Short topic Safety or right to privacy

Evidence shows that the opposite is true in this case.
This topic becomes significant in the light of the Snowden episode. EJ Snowden, a computer specialist and formerly associated with the CIA and NSA, revealed classified documents to the media. These documents were related to surveillance by NSA and others and the details thereof. In the wake of the September 11th attack on the US, the NSA decided to track phone calls where one of the parties was outside the US. This did not require warrants. As Cauley reports, though the address details were not sought by the NSA, it could always be obtained from other databases. To conclude, NSA had got hold of the communication patterns of many US citizens.
According to the fourth amendment of the US constitution, the government would not spy upon its people, provided they take reasonable measures for the same. As Jordan points out, the Supreme Court considers two things as pre-requisites for fourth amendment status. Firstly, the person must display that he expects privacy. Secondly, society should accept this expectation as legitimate (536). For instance, VoIP (Voice over Internet Protocol) is very secure and difficult to eavesdrop on. Hence, the user expects even more privacy (538).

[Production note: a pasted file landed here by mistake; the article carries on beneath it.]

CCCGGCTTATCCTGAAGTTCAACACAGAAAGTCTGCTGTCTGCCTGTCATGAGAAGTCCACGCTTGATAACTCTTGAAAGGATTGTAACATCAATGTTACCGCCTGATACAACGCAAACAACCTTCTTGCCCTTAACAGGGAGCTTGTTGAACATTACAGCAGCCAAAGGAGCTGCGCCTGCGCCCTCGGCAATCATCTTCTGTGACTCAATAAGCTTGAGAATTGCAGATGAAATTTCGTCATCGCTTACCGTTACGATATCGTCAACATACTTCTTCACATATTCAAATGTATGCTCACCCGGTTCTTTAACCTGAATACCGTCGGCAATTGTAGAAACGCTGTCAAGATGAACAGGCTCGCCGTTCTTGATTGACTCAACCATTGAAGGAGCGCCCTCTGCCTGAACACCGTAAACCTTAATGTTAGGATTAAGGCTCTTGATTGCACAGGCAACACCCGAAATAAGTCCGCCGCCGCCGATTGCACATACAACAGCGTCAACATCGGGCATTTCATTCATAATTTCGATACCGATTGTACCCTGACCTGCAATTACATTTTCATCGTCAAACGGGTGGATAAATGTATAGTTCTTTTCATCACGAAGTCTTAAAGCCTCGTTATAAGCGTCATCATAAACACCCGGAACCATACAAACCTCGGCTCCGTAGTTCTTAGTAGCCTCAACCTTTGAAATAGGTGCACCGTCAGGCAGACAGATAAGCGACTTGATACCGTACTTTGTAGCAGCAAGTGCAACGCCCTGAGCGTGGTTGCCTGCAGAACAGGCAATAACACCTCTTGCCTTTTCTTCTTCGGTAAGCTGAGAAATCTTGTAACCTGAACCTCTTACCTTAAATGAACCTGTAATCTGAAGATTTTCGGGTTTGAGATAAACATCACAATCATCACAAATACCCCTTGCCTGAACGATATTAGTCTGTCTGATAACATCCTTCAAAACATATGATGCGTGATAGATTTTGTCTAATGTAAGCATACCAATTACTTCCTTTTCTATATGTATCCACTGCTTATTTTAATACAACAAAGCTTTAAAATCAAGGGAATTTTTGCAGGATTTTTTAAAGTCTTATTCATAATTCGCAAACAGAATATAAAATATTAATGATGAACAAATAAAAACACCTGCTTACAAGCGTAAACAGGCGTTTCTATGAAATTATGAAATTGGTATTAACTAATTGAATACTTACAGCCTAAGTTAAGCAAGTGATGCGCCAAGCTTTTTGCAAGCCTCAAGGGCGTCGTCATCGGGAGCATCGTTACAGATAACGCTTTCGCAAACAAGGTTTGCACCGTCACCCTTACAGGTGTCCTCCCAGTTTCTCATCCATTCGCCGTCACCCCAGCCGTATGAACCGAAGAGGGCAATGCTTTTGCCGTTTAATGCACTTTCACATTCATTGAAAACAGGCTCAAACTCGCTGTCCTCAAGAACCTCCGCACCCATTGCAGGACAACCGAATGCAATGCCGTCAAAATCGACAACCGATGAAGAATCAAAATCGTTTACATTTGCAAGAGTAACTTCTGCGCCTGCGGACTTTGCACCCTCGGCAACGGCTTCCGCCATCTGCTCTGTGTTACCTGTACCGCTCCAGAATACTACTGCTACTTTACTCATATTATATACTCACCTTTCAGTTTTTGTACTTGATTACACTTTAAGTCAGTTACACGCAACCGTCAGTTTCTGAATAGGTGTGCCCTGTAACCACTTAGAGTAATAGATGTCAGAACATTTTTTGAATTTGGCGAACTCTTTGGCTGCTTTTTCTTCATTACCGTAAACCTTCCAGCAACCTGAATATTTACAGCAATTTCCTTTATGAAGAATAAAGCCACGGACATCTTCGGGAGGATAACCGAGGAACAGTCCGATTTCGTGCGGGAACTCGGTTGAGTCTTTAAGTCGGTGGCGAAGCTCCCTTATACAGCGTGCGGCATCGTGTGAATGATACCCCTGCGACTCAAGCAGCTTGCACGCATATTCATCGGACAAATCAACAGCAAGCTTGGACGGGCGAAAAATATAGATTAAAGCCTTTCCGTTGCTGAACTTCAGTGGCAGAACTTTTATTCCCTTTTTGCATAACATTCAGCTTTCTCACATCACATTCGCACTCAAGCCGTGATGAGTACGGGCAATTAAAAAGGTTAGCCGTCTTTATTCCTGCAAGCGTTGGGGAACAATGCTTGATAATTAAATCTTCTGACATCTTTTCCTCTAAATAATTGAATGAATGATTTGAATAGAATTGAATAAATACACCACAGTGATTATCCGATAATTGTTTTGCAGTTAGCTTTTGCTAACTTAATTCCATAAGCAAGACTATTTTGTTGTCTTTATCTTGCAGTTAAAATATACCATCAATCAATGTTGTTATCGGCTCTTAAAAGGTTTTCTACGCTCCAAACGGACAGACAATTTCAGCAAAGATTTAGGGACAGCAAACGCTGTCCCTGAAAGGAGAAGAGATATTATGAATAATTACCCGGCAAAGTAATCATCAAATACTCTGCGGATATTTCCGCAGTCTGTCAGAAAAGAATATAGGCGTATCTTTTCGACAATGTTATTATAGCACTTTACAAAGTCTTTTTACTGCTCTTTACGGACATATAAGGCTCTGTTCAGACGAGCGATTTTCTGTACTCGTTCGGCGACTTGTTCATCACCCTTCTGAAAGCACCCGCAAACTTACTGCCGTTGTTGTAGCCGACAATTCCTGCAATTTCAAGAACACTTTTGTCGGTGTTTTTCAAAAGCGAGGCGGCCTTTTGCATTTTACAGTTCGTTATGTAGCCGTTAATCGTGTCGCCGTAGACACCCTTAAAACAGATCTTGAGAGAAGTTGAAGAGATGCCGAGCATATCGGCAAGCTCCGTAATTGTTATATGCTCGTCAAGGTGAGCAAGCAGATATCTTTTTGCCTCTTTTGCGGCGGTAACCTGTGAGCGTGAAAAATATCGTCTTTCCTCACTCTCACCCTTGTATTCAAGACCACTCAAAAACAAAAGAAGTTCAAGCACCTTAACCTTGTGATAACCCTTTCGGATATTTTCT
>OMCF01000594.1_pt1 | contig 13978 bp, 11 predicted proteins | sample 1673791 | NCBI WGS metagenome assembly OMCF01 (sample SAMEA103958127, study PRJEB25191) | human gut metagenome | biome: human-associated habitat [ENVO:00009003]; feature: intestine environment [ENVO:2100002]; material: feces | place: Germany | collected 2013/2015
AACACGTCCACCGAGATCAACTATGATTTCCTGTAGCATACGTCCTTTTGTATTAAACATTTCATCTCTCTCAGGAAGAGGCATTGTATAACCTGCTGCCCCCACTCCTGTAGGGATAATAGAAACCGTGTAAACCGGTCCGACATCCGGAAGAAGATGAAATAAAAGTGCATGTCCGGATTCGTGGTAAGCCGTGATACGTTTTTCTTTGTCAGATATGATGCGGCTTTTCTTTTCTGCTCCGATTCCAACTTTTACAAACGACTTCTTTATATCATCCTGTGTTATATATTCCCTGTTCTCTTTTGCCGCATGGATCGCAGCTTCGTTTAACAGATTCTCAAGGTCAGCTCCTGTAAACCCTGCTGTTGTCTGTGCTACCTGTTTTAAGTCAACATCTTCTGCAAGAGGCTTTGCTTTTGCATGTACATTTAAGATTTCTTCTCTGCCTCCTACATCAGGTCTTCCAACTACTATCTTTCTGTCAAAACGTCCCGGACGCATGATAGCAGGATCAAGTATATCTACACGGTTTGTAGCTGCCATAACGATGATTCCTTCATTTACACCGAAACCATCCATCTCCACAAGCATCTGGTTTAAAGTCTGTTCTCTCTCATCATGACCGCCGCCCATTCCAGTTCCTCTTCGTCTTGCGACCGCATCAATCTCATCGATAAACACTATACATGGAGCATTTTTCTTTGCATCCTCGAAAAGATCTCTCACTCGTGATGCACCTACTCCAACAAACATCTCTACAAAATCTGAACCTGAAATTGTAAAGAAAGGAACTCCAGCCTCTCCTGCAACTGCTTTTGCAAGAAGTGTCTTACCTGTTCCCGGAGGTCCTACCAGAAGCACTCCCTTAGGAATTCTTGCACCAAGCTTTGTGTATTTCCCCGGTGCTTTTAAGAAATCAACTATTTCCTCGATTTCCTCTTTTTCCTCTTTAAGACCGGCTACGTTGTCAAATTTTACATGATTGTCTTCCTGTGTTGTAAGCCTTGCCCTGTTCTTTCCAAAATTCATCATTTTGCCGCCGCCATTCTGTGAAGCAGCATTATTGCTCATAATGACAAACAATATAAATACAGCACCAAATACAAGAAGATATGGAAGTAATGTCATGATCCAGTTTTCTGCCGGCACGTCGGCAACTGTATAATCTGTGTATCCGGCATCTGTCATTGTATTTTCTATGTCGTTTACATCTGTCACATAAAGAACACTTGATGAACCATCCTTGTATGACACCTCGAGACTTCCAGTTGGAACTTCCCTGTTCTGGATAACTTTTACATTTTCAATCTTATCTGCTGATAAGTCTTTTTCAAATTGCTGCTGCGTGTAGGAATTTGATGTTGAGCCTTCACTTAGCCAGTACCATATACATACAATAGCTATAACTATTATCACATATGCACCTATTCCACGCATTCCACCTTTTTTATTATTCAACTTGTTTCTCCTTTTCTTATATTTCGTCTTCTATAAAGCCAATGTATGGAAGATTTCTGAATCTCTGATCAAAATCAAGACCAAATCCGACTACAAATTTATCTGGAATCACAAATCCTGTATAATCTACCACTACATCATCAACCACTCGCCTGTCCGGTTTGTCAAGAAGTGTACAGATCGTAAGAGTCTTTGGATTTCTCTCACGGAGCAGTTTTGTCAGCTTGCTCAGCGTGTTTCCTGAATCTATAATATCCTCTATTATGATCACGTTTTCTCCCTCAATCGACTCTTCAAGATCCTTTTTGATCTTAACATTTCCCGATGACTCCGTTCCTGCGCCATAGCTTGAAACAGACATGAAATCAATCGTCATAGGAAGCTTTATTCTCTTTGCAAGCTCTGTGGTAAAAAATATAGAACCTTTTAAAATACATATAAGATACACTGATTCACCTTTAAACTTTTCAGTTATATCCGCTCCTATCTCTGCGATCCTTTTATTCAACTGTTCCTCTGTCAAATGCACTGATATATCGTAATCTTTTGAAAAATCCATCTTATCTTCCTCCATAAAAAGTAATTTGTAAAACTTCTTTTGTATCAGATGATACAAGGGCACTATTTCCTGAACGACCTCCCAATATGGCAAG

While most countries do not consider privacy of communications as a human right, the Japanese constitution ensures privacy. In terms of the internet, cryptography is a principle with far reaching consequences. Shearer &amp. Guttmann point out that a cryptography-based society could exclude governments unless it decides to do so. If governments can tolerate encryption by citizens and involve itself in other activities, it would be in the interest of the common man (23).
The term ‘privacy’ has narrow as well as wide connotations depending on its interpretation. As Daniel believes, one has to focus more on related problems rather than ignoring or inflating them (772). By focussing on the definition, one digresses from